conspired to produce an apparent bug: if you print the value of
C<Time::HiRes::time()> you seem to be getting only five decimals, not six
as promised (microseconds).  Not to worry, the microseconds are there
(assuming your platform supports such granularity in first place).
What is going on is that the default floating point format of Perl
only outputs 15 digits.  In this case that means ten digits before the
decimal separator and five after.  To see the microseconds you can use
either C<printf>/C<sprintf> with C<"%.6f">, or the C<gettimeofday()> function in
list context, which will give you the seconds and microseconds as two
separate values.

=item sleep ( $floating_seconds )

Sleeps for the specified amount of seconds.  Returns the number of
seconds actually slept (a floating point value).  This function can be
imported, resulting in a nice drop-in replacement for the C<sleep>
provided with perl, see the L</EXAMPLES> below.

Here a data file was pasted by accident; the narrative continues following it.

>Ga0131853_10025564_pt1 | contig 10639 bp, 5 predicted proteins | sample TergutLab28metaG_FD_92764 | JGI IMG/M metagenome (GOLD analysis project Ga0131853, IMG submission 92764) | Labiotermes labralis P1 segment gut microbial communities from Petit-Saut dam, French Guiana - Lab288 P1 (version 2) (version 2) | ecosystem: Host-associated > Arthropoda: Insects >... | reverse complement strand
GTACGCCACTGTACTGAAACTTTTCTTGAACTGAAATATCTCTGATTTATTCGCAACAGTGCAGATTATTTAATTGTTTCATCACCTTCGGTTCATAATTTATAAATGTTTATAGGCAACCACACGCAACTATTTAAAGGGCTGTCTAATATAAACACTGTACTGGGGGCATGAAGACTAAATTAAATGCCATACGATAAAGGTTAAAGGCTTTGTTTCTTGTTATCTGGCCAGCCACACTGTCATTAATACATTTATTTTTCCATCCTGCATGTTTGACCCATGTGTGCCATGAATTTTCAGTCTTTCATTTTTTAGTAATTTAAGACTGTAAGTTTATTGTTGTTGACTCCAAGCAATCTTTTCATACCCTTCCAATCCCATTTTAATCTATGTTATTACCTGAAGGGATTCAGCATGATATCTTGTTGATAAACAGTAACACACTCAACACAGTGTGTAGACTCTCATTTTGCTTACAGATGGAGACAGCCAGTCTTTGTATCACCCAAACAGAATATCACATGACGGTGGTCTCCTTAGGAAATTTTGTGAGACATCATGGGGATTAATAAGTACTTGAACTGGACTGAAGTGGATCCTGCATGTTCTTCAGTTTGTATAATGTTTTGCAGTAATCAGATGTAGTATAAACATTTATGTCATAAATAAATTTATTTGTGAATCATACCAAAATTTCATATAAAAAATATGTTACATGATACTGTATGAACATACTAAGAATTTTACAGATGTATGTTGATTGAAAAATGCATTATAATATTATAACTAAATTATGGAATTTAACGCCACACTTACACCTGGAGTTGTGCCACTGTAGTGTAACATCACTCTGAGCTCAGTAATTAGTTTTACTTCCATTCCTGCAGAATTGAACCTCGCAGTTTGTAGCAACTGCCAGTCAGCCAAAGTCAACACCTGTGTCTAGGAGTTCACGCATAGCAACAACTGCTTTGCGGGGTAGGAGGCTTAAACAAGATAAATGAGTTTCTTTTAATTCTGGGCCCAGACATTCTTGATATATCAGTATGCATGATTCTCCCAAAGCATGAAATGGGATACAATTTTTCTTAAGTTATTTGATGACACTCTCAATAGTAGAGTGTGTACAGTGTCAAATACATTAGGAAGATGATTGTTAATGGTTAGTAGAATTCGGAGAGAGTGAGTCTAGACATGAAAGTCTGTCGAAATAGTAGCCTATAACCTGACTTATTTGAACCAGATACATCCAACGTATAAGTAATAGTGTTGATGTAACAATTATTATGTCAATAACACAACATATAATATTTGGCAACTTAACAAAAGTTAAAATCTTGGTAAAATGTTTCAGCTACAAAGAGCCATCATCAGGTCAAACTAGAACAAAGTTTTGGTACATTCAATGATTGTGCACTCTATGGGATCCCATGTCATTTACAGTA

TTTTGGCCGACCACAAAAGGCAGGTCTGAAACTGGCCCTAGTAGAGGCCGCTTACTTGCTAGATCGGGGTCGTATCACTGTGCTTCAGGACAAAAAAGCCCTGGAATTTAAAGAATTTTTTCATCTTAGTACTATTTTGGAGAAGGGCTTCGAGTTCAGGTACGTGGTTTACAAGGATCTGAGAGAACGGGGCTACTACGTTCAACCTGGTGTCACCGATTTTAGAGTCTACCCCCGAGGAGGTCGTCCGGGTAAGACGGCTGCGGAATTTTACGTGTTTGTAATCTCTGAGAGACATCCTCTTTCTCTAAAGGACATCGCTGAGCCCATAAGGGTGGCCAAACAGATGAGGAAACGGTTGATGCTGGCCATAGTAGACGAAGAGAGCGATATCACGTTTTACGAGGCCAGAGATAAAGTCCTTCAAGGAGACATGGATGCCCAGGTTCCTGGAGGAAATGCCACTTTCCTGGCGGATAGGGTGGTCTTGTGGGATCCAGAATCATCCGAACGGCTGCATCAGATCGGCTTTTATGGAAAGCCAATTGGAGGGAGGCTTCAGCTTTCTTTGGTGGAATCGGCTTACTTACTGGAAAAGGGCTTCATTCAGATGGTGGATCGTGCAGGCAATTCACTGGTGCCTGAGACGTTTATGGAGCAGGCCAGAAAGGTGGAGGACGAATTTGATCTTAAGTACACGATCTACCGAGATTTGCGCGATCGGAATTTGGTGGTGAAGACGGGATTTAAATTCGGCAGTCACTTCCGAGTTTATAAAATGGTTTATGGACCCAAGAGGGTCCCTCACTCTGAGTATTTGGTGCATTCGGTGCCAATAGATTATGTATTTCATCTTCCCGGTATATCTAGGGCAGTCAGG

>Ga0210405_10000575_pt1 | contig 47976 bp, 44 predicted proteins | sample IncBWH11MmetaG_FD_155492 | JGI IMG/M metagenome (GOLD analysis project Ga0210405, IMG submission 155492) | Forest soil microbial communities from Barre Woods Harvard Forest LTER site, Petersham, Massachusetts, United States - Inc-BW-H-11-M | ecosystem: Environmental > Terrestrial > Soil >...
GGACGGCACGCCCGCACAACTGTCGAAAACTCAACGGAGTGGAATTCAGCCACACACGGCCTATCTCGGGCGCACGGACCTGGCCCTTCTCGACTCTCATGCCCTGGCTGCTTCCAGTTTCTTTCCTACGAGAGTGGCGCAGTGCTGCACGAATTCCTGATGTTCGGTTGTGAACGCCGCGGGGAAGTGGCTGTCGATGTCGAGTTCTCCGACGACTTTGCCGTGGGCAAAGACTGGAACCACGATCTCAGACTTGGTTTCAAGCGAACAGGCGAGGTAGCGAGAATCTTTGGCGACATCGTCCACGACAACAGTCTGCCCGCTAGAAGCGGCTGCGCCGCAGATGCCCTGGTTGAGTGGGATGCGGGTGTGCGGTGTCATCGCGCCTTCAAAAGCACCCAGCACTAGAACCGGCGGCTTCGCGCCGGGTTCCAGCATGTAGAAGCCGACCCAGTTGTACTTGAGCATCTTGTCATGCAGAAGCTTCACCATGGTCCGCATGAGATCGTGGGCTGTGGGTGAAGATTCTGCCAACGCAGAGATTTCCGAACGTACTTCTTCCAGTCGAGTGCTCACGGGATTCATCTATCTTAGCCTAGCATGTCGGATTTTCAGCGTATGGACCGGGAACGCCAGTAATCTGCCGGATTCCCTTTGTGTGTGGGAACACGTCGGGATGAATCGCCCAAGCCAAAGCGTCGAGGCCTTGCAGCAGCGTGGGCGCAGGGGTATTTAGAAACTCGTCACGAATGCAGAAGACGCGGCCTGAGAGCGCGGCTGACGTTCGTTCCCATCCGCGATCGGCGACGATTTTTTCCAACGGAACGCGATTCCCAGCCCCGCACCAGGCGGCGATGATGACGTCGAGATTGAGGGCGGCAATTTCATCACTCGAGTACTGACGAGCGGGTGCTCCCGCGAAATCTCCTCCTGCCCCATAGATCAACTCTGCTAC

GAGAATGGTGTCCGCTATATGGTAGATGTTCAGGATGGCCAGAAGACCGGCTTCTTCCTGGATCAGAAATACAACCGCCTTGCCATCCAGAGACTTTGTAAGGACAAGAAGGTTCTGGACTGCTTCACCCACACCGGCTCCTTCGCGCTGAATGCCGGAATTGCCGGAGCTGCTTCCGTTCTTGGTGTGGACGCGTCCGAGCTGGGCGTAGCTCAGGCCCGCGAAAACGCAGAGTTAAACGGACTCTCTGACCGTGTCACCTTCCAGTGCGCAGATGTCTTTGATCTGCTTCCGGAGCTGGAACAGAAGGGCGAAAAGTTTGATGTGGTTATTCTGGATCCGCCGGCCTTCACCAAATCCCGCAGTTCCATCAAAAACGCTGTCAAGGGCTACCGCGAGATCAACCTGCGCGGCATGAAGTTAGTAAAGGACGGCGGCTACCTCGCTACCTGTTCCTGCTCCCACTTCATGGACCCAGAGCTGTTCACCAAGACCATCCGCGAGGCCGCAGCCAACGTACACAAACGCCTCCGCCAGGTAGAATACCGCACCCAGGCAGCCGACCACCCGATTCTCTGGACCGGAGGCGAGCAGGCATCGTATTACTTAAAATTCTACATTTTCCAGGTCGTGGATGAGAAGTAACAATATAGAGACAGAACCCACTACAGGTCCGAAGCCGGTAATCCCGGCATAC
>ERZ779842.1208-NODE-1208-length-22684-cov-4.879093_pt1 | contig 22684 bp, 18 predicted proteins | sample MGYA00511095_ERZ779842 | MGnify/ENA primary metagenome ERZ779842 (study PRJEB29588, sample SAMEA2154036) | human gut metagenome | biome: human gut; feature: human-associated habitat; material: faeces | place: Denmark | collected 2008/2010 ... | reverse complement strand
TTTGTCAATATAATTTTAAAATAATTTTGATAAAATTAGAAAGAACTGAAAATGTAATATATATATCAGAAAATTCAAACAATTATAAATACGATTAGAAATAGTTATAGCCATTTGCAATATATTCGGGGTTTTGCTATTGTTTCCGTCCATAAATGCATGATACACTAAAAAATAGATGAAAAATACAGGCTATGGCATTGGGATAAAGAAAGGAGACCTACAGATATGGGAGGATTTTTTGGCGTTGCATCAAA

=item alarm ( $floating_seconds [, $interval_floating_seconds ] )

The C<SIGALRM> signal is sent after the specified number of seconds.
Implemented using C<ualarm()>.  The C<$interval_floating_seconds> argument
is optional and will be zero if unspecified, resulting in C<alarm()>-like
behaviour.  This function can be imported, resulting in a nice drop-in
replacement for the C<alarm> provided with perl, see the L</EXAMPLES> below.

B<NOTE 1>: With some operating system and Perl release combinations
C<SIGALRM> restarts C<select()>, instead of interuping it.  
This means that an C<alarm()> followed by a C<select()>
may together take the sum of the times specified for the the
C<alarm()> and the C<select()>, not just the time of the C<alarm()>.

=item setitimer ( $which, $floating_seconds [, $interval_floating_seconds ] )

Start up an interval timer: after a certain time, a signal arrives,
and more signals may keep arriving at certain intervals.  To disable a
timer, use C<$floating_seconds> of zero.  If the C<$interval_floating_seconds>
is set to zero (or unspecified), the timer is disabled B<after> the
next delivered signal.

Use of interval timers may interfere with C<alarm()>, C<sleep()>,
and C<usleep()>.  In standard-speak the "interaction is unspecified",
which means that I<anything> may happen: it may work, it may not.

In scalar context, the remaining time in the timer is returned.

In list context, both the remaining time and the interval are returned.

There are usually three or four interval timers available: the C<$which>